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The Internet and the Madonna: Religious Visionary Experience on the Web Hardcover – Nov 15 2004


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Product details

  • Hardcover: 240 pages
  • Publisher: University of Chicago Press; 1 edition (March 25 2005)
  • Language: English
  • ISBN-10: 0226021505
  • ISBN-13: 978-0226021508
  • Product Dimensions: 15.2 x 2.3 x 22.9 cm
  • Shipping Weight: 590 g
  • Average Customer Review: Be the first to review this item
  • Amazon Bestsellers Rank: #81,601 in Books (See Top 100 in Books)
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Product description

From Publishers Weekly

Apolito, a cultural anthropologist who has previously studied Marian apparitions in a local context, investigates how these experiences are transformed by the Web and other information technologies. Noting the correlation between easy media access and reports of apparitions, Apolito sees "a spectacular effect of visionary affirmation" in which "the virtual network has offered a great opportunity to reinforce the global network of visionaries." Instead of being isolated by their experiences or beliefs, devotees receive encouragement as "a flood of daily visions... washes over the visionaries and worshipers like a special network of television stations constantly broadcasting." In the Web's horizontal architecture, "everything is true to the degree that it is present," with the result that "the first victim of the Internet is precisely the traditional institutional control" previously exercised by Church authorities. Although Apolito's analytical passages can be abstruse, written in a postmodern inflection dense with metaphor, his reportage is crisp and balanced, and his examples have a compelling power of their own that connects beyond the book's academic focus. He supplies enough quirky quotes and anecdotes to convey the curious flavor of this virtual community without breaking essential sympathy with his subjects. (Mar.)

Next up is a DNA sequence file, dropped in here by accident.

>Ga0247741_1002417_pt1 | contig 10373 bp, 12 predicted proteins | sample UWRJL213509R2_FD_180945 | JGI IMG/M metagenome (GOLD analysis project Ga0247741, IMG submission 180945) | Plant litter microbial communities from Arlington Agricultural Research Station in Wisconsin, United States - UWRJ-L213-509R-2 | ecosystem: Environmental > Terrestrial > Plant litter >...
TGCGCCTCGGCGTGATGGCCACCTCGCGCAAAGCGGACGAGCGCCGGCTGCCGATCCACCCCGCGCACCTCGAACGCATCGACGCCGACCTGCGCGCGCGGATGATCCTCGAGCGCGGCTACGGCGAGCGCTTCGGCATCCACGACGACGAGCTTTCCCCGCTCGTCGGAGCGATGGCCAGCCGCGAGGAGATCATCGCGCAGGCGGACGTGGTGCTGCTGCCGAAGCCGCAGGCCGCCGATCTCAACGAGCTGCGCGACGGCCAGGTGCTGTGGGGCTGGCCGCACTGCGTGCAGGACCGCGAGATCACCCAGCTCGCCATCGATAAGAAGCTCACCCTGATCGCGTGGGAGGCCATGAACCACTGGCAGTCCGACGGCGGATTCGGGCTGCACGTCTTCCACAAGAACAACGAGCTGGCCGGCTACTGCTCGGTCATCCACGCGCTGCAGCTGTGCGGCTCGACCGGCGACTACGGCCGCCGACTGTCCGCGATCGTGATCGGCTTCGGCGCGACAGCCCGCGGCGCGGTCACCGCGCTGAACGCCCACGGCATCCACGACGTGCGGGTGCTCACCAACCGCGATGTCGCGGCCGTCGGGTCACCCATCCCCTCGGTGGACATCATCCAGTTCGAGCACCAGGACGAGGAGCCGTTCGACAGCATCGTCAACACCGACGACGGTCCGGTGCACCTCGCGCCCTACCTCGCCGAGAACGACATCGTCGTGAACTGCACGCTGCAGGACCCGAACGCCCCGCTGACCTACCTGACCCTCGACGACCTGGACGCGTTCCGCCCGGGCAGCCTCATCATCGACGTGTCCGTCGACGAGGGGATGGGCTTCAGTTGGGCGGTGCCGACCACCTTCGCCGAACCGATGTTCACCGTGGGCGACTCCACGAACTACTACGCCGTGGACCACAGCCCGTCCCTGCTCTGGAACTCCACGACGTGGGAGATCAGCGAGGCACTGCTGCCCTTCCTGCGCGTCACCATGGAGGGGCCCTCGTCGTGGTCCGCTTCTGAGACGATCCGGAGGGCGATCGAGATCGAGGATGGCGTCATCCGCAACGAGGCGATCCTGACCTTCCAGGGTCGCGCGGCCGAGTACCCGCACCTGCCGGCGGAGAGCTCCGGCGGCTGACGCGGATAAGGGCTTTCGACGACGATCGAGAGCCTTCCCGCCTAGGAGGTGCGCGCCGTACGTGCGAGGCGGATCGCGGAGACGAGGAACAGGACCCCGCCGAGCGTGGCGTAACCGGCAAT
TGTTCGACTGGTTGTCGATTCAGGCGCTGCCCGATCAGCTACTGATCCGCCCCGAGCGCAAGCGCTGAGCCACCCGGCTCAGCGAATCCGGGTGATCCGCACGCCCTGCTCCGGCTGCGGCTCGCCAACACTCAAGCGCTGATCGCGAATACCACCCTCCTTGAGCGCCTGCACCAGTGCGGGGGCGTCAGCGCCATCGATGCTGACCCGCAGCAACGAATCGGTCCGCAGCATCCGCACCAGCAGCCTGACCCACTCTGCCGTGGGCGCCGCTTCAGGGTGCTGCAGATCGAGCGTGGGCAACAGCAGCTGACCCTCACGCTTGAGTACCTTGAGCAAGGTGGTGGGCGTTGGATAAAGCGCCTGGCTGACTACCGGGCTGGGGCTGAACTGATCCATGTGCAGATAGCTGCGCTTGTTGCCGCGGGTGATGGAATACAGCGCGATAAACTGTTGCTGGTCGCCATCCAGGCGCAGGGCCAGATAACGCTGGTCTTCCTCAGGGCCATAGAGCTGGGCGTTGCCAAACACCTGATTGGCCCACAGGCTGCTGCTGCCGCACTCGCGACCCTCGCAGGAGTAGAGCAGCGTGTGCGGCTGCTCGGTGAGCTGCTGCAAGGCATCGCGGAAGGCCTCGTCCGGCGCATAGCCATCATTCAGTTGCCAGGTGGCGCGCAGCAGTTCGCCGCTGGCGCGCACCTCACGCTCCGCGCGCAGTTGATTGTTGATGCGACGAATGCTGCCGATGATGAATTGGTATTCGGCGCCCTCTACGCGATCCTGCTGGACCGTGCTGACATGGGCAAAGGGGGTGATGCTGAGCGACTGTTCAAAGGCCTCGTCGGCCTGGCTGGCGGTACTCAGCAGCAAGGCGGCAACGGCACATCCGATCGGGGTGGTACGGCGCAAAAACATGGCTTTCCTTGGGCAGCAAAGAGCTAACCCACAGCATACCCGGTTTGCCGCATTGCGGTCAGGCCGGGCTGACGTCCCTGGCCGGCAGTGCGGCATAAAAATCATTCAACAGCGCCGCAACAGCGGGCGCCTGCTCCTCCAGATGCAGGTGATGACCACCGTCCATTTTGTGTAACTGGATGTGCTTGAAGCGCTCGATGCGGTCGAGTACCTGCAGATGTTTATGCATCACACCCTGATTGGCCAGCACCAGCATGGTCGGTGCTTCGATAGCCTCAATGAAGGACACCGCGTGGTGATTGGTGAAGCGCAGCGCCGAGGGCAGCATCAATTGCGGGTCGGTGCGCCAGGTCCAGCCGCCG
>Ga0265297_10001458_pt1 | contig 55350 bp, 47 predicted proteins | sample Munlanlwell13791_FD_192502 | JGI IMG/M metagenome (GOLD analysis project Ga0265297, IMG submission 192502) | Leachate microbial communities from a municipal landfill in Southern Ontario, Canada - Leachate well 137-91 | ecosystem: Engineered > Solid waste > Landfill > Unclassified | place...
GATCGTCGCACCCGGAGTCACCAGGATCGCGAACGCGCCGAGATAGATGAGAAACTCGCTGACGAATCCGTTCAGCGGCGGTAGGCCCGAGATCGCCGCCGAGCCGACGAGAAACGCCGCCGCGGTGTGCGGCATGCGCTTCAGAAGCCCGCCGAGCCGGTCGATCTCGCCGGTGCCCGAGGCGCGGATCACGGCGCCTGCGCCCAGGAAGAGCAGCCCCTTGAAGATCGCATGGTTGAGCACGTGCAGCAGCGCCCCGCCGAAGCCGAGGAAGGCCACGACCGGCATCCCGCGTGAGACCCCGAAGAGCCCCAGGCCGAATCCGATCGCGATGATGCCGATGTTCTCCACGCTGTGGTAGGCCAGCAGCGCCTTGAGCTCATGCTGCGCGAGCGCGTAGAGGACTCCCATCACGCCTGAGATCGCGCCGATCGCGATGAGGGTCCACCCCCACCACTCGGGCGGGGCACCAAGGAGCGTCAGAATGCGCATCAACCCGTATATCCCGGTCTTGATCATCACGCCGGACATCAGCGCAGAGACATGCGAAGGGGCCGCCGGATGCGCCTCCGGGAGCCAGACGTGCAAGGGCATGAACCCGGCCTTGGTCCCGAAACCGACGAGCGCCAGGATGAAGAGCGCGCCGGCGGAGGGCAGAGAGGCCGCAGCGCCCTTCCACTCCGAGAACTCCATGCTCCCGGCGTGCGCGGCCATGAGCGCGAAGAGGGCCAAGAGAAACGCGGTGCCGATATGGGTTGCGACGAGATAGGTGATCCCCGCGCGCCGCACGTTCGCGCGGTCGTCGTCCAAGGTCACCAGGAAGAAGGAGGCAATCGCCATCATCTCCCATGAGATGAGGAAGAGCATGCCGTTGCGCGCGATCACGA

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From the Inside Flap

In 1994, a devout Catholic woman from Vermont began having religious visions and hearing the voice of the Virgin Mary. To spread word about her mystical experiences, she turned to the Internet. As Paolo Apolito records here, she is only one of many people who use the Web as a tool of religious devotion. Every day, thousands of Catholics—from Italy and Latin America to the United States and Bosnia—use the Internet to describe and celebrate apparitions of Mary, to exchange relics and advice in chat rooms, to make pilgrimages to religious Web sites, and to practice the rites of their faith online.
But how has this potent new mix of technology and religiosity changed the way Catholics view their faith? And what challenges do the autonomous qualities of the Internet pose to the broader authority of Catholicism? Does the democratic nature of access to digital technologies constitute a return to a more archaic and mystical form of Catholicism that predates the modernizing reforms of the Second Vatican Council?
In working through these questions, Apolito considers visions of Mary on the Web over the past two decades, revealing a great deal about religion as it is now experienced through new information technologies. The Internet, he explains, has made possible a decentralized community of the devoted, even as it has absorbed God into the shifts and complexities of electronic circuitry. And this profound development in religious life will only accelerate as use of the Internet spreads around the world.
An indispensable guide to the future of Catholicism, The Internet and the Madonna offers a compelling glimpse into the spiritual life of the connected soul.

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